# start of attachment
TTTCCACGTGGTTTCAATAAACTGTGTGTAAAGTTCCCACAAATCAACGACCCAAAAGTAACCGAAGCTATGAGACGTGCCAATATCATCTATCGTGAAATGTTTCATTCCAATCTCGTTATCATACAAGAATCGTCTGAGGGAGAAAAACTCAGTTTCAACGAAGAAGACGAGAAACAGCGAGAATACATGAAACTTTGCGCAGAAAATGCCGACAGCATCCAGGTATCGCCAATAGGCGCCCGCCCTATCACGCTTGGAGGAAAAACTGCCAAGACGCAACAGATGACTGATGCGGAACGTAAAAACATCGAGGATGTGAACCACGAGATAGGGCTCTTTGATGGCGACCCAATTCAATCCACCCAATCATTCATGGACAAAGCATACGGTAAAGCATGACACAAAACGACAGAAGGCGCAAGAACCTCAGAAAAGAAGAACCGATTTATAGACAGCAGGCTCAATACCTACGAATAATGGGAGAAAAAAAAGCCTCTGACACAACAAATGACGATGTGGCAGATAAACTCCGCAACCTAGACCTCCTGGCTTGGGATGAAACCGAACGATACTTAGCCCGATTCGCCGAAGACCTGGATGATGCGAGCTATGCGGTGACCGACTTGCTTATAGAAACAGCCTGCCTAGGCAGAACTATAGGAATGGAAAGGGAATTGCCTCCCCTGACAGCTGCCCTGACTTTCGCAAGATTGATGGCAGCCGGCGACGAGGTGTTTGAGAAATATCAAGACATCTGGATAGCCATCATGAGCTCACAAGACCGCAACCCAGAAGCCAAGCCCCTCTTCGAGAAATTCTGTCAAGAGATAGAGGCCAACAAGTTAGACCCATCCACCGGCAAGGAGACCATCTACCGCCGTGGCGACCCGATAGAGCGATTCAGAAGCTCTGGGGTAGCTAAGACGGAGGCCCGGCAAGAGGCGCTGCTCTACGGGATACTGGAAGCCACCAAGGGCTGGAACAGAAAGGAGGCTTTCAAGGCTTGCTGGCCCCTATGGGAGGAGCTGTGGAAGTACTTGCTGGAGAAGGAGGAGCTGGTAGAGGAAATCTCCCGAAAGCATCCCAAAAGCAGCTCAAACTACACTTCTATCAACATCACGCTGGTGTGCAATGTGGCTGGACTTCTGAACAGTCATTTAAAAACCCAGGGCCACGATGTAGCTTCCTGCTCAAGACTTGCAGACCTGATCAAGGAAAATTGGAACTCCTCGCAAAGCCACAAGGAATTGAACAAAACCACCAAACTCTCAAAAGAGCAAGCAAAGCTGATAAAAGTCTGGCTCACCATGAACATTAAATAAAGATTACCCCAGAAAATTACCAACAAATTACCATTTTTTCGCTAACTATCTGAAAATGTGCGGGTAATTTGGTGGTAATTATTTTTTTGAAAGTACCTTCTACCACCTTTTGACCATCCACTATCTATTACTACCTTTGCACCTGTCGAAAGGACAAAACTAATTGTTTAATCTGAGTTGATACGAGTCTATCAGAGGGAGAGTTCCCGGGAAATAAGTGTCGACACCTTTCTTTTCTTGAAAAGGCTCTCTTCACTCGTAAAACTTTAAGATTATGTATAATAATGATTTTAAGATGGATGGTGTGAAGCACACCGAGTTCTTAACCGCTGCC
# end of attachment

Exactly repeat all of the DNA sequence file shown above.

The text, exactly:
TTTCCACGTGGTTTCAATAAACTGTGTGTAAAGTTCCCACAAATCAACGACCCAAAAGTAACCGAAGCTATGAGACGTGCCAATATCATCTATCGTGAAATGTTTCATTCCAATCTCGTTATCATACAAGAATCGTCTGAGGGAGAAAAACTCAGTTTCAACGAAGAAGACGAGAAACAGCGAGAATACATGAAACTTTGCGCAGAAAATGCCGACAGCATCCAGGTATCGCCAATAGGCGCCCGCCCTATCACGCTTGGAGGAAAAACTGCCAAGACGCAACAGATGACTGATGCGGAACGTAAAAACATCGAGGATGTGAACCACGAGATAGGGCTCTTTGATGGCGACCCAATTCAATCCACCCAATCATTCATGGACAAAGCATACGGTAAAGCATGACACAAAACGACAGAAGGCGCAAGAACCTCAGAAAAGAAGAACCGATTTATAGACAGCAGGCTCAATACCTACGAATAATGGGAGAAAAAAAAGCCTCTGACACAACAAATGACGATGTGGCAGATAAACTCCGCAACCTAGACCTCCTGGCTTGGGATGAAACCGAACGATACTTAGCCCGATTCGCCGAAGACCTGGATGATGCGAGCTATGCGGTGACCGACTTGCTTATAGAAACAGCCTGCCTAGGCAGAACTATAGGAATGGAAAGGGAATTGCCTCCCCTGACAGCTGCCCTGACTTTCGCAAGATTGATGGCAGCCGGCGACGAGGTGTTTGAGAAATATCAAGACATCTGGATAGCCATCATGAGCTCACAAGACCGCAACCCAGAAGCCAAGCCCCTCTTCGAGAAATTCTGTCAAGAGATAGAGGCCAACAAGTTAGACCCATCCACCGGCAAGGAGACCATCTACCGCCGTGGCGACCCGATAGAGCGATTCAGAAGCTCTGGGGTAGCTAAGACGGAGGCCCGGCAAGAGGCGCTGCTCTACGGGATACTGGAAGCCACCAAGGGCTGGAACAGAAAGGAGGCTTTCAAGGCTTGCTGGCCCCTATGGGAGGAGCTGTGGAAGTACTTGCTGGAGAAGGAGGAGCTGGTAGAGGAAATCTCCCGAAAGCATCCCAAAAGCAGCTCAAACTACACTTCTATCAACATCACGCTGGTGTGCAATGTGGCTGGACTTCTGAACAGTCATTTAAAAACCCAGGGCCACGATGTAGCTTCCTGCTCAAGACTTGCAGACCTGATCAAGGAAAATTGGAACTCCTCGCAAAGCCACAAGGAATTGAACAAAACCACCAAACTCTCAAAAGAGCAAGCAAAGCTGATAAAAGTCTGGCTCACCATGAACATTAAATAAAGATTACCCCAGAAAATTACCAACAAATTACCATTTTTTCGCTAACTATCTGAAAATGTGCGGGTAATTTGGTGGTAATTATTTTTTTGAAAGTACCTTCTACCACCTTTTGACCATCCACTATCTATTACTACCTTTGCACCTGTCGAAAGGACAAAACTAATTGTTTAATCTGAGTTGATACGAGTCTATCAGAGGGAGAGTTCCCGGGAAATAAGTGTCGACACCTTTCTTTTCTTGAAAAGGCTCTCTTCACTCGTAAAACTTTAAGATTATGTATAATAATGATTTTAAGATGGATGGTGTGAAGCACACCGAGTTCTTAACCGCTGCC